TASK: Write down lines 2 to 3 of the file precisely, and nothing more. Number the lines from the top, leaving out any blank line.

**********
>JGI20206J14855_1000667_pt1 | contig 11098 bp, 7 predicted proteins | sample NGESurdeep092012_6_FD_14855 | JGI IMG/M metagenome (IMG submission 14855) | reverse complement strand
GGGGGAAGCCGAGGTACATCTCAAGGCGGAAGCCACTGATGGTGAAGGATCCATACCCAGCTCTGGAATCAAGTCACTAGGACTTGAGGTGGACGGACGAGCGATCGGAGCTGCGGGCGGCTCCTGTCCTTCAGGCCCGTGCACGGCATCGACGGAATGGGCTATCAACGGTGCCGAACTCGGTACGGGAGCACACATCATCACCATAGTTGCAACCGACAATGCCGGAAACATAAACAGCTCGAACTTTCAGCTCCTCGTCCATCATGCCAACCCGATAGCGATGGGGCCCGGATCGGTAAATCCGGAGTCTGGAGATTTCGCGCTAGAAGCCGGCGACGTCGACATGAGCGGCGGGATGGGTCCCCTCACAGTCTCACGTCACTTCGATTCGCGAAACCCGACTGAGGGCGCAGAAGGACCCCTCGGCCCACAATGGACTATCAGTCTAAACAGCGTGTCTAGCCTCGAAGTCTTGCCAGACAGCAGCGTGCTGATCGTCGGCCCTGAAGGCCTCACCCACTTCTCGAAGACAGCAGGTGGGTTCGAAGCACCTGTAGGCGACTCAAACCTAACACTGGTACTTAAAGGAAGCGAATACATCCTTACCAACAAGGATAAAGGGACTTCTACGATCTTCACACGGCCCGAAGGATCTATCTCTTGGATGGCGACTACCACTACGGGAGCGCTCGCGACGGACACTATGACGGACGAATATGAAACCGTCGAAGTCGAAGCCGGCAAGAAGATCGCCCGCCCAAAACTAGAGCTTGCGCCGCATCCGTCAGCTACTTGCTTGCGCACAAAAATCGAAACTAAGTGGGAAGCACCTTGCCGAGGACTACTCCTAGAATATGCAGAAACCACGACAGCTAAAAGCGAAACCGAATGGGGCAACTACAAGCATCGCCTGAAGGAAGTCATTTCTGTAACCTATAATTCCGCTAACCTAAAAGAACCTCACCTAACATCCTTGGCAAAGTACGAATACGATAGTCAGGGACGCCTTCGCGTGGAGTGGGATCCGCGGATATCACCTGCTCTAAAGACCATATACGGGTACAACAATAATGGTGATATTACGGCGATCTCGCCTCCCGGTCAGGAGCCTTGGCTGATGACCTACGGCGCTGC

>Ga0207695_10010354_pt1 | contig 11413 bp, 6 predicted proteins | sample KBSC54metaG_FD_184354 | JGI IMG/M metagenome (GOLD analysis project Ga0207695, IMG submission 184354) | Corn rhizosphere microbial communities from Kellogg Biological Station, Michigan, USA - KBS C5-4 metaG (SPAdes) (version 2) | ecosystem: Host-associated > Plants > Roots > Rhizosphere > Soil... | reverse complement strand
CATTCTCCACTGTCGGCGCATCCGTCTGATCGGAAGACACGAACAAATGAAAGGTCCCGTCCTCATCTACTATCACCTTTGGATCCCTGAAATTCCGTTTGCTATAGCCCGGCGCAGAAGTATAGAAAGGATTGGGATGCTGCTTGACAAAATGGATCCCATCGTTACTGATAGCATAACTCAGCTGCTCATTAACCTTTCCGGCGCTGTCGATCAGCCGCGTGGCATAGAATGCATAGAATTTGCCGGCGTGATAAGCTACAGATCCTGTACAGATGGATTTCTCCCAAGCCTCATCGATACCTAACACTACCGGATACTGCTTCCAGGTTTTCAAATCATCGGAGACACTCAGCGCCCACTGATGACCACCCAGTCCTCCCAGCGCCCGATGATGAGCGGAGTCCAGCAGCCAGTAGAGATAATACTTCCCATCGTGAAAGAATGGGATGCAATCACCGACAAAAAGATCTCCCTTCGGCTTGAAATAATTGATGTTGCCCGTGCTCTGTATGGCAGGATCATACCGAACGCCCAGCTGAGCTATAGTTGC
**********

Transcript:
GGGGGAAGCCGAGGTACATCTCAAGGCGGAAGCCACTGATGGTGAAGGATCCATACCCAGCTCTGGAATCAAGTCACTAGGACTTGAGGTGGACGGACGAGCGATCGGAGCTGCGGGCGGCTCCTGTCCTTCAGGCCCGTGCACGGCATCGACGGAATGGGCTATCAACGGTGCCGAACTCGGTACGGGAGCACACATCATCACCATAGTTGCAACCGACAATGCCGGAAACATAAACAGCTCGAACTTTCAGCTCCTCGTCCATCATGCCAACCCGATAGCGATGGGGCCCGGATCGGTAAATCCGGAGTCTGGAGATTTCGCGCTAGAAGCCGGCGACGTCGACATGAGCGGCGGGATGGGTCCCCTCACAGTCTCACGTCACTTCGATTCGCGAAACCCGACTGAGGGCGCAGAAGGACCCCTCGGCCCACAATGGACTATCAGTCTAAACAGCGTGTCTAGCCTCGAAGTCTTGCCAGACAGCAGCGTGCTGATCGTCGGCCCTGAAGGCCTCACCCACTTCTCGAAGACAGCAGGTGGGTTCGAAGCACCTGTAGGCGACTCAAACCTAACACTGGTACTTAAAGGAAGCGAATACATCCTTACCAACAAGGATAAAGGGACTTCTACGATCTTCACACGGCCCGAAGGATCTATCTCTTGGATGGCGACTACCACTACGGGAGCGCTCGCGACGGACACTATGACGGACGAATATGAAACCGTCGAAGTCGAAGCCGGCAAGAAGATCGCCCGCCCAAAACTAGAGCTTGCGCCGCATCCGTCAGCTACTTGCTTGCGCACAAAAATCGAAACTAAGTGGGAAGCACCTTGCCGAGGACTACTCCTAGAATATGCAGAAACCACGACAGCTAAAAGCGAAACCGAATGGGGCAACTACAAGCATCGCCTGAAGGAAGTCATTTCTGTAACCTATAATTCCGCTAACCTAAAAGAACCTCACCTAACATCCTTGGCAAAGTACGAATACGATAGTCAGGGACGCCTTCGCGTGGAGTGGGATCCGCGGATATCACCTGCTCTAAAGACCATATACGGGTACAACAATAATGGTGATATTACGGCGATCTCGCCTCCCGGTCAGGAGCCTTGGCTGATGACCTACGGCGCTGC

>Ga0207695_10010354_pt1 | contig 11413 bp, 6 predicted proteins | sample KBSC54metaG_FD_184354 | JGI IMG/M metagenome (GOLD analysis project Ga0207695, IMG submission 184354) | Corn rhizosphere microbial communities from Kellogg Biological Station, Michigan, USA - KBS C5-4 metaG (SPAdes) (version 2) | ecosystem: Host-associated > Plants > Roots > Rhizosphere > Soil... | reverse complement strand